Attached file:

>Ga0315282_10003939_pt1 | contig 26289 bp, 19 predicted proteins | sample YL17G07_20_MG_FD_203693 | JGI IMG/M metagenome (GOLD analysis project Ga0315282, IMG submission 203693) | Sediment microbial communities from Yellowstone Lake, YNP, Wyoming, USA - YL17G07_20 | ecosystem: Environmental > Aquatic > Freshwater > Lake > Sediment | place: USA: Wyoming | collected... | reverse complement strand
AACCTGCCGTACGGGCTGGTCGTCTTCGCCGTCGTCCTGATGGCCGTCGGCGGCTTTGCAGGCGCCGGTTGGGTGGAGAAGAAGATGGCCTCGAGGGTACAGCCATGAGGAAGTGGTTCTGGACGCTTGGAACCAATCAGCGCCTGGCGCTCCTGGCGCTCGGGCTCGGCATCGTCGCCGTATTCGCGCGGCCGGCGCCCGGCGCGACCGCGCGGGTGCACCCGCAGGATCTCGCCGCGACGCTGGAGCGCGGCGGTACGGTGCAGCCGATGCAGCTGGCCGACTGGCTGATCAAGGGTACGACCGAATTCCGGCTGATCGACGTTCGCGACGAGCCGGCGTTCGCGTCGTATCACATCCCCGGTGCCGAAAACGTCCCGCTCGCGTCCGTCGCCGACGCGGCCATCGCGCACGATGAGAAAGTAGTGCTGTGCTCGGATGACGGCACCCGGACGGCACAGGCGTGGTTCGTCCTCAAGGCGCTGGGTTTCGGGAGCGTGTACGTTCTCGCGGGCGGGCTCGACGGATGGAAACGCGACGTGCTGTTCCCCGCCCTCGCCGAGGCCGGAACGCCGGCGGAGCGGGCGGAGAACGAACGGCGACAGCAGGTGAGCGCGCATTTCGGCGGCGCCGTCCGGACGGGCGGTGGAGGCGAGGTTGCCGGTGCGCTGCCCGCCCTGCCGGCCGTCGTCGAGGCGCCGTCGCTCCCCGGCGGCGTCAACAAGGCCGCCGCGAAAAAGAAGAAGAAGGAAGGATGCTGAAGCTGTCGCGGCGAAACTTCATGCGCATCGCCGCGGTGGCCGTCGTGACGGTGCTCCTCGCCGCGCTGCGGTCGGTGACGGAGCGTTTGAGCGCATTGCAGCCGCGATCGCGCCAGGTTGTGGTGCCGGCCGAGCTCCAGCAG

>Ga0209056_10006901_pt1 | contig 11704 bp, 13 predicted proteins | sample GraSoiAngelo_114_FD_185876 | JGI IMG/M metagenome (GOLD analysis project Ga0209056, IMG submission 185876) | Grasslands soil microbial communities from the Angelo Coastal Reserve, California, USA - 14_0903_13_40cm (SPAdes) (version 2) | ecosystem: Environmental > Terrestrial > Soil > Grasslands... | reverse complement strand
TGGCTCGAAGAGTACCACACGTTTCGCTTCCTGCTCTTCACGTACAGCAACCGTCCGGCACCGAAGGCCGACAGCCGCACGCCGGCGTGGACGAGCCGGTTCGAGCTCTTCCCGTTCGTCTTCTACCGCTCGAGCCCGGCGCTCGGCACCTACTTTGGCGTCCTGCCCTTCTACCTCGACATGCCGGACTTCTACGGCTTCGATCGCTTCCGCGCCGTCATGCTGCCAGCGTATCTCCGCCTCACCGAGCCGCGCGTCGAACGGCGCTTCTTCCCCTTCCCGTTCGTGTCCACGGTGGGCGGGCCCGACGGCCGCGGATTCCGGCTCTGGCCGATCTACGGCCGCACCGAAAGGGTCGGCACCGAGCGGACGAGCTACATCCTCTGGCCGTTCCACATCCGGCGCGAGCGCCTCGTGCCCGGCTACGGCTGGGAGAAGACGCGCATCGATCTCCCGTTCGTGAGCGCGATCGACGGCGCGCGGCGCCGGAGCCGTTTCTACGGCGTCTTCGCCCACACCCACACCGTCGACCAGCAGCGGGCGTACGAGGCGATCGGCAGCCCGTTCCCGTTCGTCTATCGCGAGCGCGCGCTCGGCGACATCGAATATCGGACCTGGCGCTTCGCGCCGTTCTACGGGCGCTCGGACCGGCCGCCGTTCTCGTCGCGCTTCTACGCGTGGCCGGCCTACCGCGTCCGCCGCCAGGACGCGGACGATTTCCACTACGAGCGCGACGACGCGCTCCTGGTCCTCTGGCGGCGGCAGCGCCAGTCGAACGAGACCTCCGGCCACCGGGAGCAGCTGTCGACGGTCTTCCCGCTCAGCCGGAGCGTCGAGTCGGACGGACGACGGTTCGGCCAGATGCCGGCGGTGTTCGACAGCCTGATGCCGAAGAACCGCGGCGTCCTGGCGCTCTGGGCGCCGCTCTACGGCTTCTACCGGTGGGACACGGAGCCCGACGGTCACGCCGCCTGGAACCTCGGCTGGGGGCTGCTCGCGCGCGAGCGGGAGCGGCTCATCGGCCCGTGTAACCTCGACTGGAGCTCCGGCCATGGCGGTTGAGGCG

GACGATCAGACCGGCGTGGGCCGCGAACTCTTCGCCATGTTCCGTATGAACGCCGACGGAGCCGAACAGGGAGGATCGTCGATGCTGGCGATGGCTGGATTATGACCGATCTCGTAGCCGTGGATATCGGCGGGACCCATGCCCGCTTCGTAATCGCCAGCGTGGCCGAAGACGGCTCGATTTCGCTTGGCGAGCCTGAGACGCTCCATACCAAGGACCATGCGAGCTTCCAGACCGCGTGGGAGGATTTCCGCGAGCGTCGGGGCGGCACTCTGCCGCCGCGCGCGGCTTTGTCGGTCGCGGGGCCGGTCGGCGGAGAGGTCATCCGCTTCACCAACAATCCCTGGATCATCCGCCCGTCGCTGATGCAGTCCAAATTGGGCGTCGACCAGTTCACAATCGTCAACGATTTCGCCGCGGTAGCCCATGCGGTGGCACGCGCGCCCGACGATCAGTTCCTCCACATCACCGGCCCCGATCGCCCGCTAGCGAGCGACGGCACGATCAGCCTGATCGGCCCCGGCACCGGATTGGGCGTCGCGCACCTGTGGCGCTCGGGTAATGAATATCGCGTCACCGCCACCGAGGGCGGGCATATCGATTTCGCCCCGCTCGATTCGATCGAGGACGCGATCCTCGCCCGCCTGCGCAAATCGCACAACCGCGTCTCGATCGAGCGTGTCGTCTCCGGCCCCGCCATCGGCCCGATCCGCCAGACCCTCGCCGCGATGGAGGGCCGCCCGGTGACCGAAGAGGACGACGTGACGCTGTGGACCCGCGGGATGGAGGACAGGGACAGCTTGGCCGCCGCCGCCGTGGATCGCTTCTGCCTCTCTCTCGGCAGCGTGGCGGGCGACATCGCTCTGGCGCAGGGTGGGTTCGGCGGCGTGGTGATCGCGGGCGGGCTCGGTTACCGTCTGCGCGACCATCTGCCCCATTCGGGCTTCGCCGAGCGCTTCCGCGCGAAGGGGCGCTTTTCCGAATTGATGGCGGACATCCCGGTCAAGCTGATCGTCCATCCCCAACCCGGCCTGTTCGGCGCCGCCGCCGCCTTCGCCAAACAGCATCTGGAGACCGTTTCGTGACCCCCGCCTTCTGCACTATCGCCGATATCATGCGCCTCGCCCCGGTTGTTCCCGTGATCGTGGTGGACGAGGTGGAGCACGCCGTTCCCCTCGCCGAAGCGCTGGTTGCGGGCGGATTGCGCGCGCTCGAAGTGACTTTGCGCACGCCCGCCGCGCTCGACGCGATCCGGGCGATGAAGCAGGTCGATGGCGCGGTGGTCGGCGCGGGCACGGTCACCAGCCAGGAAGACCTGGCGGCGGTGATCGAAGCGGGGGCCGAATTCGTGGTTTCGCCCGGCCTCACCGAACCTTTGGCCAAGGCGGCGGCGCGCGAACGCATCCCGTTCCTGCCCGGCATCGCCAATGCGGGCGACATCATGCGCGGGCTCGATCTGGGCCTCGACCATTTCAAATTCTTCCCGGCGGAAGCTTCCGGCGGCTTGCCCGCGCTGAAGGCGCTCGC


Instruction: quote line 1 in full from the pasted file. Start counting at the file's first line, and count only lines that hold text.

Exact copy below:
>Ga0315282_10003939_pt1 | contig 26289 bp, 19 predicted proteins | sample YL17G07_20_MG_FD_203693 | JGI IMG/M metagenome (GOLD analysis project Ga0315282, IMG submission 203693) | Sediment microbial communities from Yellowstone Lake, YNP, Wyoming, USA - YL17G07_20 | ecosystem: Environmental > Aquatic > Freshwater > Lake > Sediment | place: USA: Wyoming | collected... | reverse complement strand